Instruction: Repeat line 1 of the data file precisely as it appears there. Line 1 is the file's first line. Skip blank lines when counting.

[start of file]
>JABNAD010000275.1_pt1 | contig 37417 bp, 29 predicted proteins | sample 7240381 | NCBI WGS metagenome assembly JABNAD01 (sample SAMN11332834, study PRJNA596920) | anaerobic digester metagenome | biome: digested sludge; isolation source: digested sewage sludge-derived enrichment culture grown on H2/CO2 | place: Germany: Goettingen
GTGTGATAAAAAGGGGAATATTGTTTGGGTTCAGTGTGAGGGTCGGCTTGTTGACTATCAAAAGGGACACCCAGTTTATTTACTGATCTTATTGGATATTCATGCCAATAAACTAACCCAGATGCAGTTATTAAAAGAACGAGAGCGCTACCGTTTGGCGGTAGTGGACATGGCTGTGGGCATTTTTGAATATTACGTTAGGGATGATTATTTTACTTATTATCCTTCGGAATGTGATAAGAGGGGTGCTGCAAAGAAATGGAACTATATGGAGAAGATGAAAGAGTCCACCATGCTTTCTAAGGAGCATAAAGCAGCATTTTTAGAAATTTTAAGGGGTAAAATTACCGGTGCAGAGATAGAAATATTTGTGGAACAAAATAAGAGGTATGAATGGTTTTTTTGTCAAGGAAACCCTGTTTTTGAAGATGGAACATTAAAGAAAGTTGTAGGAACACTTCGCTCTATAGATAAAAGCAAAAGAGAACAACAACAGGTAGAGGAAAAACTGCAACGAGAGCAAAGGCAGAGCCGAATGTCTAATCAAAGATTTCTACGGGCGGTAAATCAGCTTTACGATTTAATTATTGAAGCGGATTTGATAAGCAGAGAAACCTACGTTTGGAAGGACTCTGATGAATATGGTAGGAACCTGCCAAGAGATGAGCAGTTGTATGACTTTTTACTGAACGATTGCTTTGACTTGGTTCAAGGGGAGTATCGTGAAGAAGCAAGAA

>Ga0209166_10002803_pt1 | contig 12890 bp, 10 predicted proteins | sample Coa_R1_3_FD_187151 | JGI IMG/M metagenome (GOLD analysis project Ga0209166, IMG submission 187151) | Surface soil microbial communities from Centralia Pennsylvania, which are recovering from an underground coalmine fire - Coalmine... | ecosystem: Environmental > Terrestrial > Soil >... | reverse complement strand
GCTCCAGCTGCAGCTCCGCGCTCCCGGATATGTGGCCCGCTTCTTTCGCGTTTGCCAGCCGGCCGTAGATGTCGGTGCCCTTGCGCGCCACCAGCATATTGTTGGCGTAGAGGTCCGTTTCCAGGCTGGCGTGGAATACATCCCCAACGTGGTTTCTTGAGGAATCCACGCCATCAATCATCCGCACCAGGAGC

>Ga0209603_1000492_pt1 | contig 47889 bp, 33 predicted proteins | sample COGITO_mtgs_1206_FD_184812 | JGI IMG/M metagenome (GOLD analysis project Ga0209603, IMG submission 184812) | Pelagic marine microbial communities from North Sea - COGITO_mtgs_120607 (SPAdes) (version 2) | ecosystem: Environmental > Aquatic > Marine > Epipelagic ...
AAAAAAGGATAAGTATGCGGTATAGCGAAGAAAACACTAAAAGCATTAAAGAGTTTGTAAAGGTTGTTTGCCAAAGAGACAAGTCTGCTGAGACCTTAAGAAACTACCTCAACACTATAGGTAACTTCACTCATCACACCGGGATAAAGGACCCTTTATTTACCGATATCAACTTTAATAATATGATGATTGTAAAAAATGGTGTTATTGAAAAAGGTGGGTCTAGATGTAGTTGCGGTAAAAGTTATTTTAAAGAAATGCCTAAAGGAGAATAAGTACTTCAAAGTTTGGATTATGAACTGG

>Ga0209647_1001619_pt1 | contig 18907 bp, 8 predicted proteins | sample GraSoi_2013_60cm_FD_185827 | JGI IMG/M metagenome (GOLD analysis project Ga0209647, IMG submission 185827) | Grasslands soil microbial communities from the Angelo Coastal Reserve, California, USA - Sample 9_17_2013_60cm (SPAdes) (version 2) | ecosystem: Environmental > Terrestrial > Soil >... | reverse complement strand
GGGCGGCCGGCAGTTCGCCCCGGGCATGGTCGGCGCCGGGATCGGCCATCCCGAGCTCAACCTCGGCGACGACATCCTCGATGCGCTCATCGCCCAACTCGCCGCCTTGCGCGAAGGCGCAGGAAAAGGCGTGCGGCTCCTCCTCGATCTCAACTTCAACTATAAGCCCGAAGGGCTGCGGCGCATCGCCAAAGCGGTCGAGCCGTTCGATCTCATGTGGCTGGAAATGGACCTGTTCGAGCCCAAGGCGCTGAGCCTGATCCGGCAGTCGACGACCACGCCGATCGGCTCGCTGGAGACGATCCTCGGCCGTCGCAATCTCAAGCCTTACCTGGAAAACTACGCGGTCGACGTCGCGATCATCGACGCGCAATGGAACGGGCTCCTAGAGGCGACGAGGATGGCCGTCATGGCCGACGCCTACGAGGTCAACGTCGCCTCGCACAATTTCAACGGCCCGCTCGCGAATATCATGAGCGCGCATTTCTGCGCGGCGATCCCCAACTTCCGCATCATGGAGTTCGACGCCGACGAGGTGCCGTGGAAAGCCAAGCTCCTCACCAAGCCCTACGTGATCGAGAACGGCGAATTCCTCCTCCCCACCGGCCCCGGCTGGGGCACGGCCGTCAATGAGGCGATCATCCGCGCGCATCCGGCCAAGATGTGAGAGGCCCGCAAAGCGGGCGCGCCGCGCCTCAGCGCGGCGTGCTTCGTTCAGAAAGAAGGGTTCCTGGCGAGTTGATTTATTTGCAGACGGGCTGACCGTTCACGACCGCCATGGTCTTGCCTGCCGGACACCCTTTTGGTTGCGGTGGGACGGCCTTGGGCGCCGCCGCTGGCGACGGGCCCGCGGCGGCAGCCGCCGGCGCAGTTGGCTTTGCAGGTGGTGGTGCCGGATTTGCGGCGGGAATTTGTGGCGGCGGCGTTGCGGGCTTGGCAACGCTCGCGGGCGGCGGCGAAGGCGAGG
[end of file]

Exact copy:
>JABNAD010000275.1_pt1 | contig 37417 bp, 29 predicted proteins | sample 7240381 | NCBI WGS metagenome assembly JABNAD01 (sample SAMN11332834, study PRJNA596920) | anaerobic digester metagenome | biome: digested sludge; isolation source: digested sewage sludge-derived enrichment culture grown on H2/CO2 | place: Germany: Goettingen